Allopurinol improves endothelial function in NIDDM, but has no effect in aged-matched and young non-diabetic controls

R. Butler*, A. D. Morris, A. D. Struthers

*Corresponding author for this work

Research output: Contribution to journalArticlepeer-review

Abstract

There is evidence that anti-oxidant therapies improve endothelial function (EF) in diabetic patients. Xanthine oxidase is a key free radical enzyme generating system and therefore allopurinol, a xanthine oxidase inhibitor may produce a similar beneficial effects on EF. Methods: We examined 34 patients (11 patients with NIDDM, mean age (MA)=65 years; 12 similar aged controls, MA=59 years and 11 young healthy volunteers, MA=25 years) treated with 300mg of allopurinol (1 month) in a randomised, placebo controlled, double-blind, cross-over study. EF was assessed by bi-lateral forearm venous occlusion plethysmography using endothelial dependent (acetyl choline) and endothelial independent vasodilators (sodium nitroprusside). Results: Forearm blood flow (FBF) response to acetyl choline showed a significant increase with allopurinol therapy in the NIDDM subgroup (2.63 vs. 2.16 ml/100mls/min; allopurinol vs. placebo p=0.01; 95% CI 0.11,0.83) but no improvement with nitroprusside. There was a significant reduction in malonyldiadlehyde (MDA) (0.30 vs. 0.34 μM/l; allopurinol vs. placebo p=0.02). There was no difference in HbA1c, cholesterol or blood pressure between the study days. There was no significant difference between either endothelial dependent or independent response in either the young or old normal subgroups. These results indicate for the first time that the allopurinol improves EF but only in NIDDM. Allopurinol may decrease free radical generation, in particular superoxide, increasing nitric oxide bioavailability.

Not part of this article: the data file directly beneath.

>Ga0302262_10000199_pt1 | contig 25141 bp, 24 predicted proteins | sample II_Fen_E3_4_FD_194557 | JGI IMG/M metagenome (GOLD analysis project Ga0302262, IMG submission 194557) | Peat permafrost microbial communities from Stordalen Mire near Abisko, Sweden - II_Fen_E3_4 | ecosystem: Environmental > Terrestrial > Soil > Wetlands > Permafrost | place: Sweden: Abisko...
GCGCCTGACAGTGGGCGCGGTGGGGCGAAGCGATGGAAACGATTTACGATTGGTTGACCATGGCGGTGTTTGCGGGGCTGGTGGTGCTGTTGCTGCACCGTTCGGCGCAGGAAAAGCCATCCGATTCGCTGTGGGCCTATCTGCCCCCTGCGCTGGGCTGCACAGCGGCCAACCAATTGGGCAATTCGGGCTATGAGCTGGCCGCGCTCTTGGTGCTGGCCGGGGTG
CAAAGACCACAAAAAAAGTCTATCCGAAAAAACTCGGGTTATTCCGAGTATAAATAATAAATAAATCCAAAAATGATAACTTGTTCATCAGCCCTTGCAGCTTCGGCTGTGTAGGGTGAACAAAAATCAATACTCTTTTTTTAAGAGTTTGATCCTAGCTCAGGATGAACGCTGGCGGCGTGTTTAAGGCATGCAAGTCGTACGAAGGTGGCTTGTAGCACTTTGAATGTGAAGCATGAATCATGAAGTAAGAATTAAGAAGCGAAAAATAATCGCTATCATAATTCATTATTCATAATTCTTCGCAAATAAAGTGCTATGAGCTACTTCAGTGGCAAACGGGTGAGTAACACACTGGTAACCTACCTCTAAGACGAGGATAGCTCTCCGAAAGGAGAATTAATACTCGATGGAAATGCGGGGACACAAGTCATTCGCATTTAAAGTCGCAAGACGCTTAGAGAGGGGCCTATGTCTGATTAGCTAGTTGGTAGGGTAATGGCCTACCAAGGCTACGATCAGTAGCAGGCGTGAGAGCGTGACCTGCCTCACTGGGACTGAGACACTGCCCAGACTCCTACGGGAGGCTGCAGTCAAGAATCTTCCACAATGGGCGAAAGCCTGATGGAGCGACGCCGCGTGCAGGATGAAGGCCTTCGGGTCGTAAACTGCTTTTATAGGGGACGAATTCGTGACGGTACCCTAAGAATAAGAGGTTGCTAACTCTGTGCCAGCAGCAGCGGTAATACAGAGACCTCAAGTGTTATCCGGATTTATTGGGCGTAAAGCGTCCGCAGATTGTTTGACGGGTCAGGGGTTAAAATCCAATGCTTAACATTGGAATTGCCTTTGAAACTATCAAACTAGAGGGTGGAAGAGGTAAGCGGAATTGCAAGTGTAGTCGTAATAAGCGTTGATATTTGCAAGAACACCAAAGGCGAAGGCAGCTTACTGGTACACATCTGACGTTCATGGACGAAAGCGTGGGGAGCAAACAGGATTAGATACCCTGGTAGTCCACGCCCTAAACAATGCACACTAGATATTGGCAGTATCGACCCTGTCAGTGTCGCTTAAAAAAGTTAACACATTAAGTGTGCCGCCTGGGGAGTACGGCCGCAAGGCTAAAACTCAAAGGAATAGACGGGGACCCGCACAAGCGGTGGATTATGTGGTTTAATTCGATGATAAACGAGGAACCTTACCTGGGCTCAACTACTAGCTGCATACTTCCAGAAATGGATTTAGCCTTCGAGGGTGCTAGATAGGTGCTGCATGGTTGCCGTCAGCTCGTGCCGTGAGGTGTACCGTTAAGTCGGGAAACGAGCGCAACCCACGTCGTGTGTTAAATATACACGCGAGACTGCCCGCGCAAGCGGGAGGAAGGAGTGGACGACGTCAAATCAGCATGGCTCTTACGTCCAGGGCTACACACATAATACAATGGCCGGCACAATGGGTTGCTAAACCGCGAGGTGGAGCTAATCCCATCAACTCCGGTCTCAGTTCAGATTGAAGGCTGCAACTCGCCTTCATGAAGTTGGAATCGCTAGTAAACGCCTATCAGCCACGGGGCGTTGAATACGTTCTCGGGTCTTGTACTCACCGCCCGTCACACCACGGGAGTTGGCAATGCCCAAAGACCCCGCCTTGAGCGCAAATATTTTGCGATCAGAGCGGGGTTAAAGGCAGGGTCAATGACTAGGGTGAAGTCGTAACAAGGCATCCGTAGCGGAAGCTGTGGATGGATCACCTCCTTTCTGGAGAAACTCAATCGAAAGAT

Original languageEnglish
JournalHeart
Volume79
Issue numberSUPPL. 1
Publication statusPublished - 1 May 1998

Fingerprint

Dive into the research topics of 'Allopurinol improves endothelial function in NIDDM, but has no effect in aged-matched and young non-diabetic controls'. Together they form a unique fingerprint.

Cite this